At last people are telling David Cameron that his bunny-hugging has the potential to cause extreme economic and political damage.
Although I risk immediately being branded mentally defective for saying so, I am not convinced by the notion of man-made global warming. My lack of conviction, I would be the first to admit, is based on nothing resembling great scientific understanding: I have not so much as an O-level in physics or chemistry. All I do know is this: that the planet has heated up and cooled down at various points in its history without any help from factories, lorries or a beef-farming industry. Other planets have done, and continue to do, the same: I am still waiting for an answer to John Redwood's excellent point that the surface temperature of Mars has risen over the past few decades "and they are still looking for the 4x4s that did it". I therefore remain, in the phrase of Sir Antony Jay, the creator of Yes Minister, a firm thermosceptic.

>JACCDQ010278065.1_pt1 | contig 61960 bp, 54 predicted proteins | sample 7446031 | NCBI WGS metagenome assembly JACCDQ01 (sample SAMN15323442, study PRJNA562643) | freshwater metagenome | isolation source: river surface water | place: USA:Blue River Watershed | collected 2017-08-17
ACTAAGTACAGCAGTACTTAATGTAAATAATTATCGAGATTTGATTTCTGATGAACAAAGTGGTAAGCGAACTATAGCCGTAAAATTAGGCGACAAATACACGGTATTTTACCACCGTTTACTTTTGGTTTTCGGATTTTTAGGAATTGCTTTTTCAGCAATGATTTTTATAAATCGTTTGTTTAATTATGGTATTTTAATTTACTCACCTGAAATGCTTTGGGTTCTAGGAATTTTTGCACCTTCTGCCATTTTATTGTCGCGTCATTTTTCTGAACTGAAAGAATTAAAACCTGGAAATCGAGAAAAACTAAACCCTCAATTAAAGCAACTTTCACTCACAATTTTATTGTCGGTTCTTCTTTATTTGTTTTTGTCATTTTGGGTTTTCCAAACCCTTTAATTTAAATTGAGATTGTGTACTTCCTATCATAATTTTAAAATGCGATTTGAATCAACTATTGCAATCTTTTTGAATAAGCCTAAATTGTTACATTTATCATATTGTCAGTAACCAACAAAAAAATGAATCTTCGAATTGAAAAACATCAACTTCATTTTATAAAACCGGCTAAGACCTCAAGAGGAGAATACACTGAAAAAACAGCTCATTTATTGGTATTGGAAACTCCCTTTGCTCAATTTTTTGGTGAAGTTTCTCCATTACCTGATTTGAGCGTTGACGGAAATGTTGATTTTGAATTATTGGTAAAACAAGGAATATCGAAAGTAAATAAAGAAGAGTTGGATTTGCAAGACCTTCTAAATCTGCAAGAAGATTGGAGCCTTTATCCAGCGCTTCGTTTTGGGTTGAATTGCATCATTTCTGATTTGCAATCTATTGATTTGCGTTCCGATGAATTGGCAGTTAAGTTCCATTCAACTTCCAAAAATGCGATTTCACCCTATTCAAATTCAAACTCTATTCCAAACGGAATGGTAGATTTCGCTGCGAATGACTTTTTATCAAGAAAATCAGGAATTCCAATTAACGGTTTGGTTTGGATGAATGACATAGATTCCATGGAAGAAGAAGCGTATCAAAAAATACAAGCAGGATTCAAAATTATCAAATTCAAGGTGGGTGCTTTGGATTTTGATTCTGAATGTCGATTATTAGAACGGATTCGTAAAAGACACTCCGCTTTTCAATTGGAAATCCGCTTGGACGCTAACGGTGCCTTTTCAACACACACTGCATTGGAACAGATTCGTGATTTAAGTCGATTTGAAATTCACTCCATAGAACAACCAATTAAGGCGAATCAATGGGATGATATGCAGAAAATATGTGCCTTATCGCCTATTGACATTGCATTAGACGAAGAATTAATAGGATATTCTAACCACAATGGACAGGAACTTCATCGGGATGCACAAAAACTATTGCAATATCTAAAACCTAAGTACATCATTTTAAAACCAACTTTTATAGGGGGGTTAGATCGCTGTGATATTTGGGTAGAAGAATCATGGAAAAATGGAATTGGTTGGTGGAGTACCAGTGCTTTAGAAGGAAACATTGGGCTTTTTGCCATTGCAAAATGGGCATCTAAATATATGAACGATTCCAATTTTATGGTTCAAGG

Various other factors have contributed to an acceleration of my thermoscepticism. There was Lord Lawson's detailed and challenging riposte to the Stern report. There is Christopher Booker's superb recent book, The Real Global Warming Disaster, which I recommend that you all read. There is the hectoring tone of the BBC on the question, where any contributor to any programme who appears to be a thermo-denier is treated with incredulity and astonishment.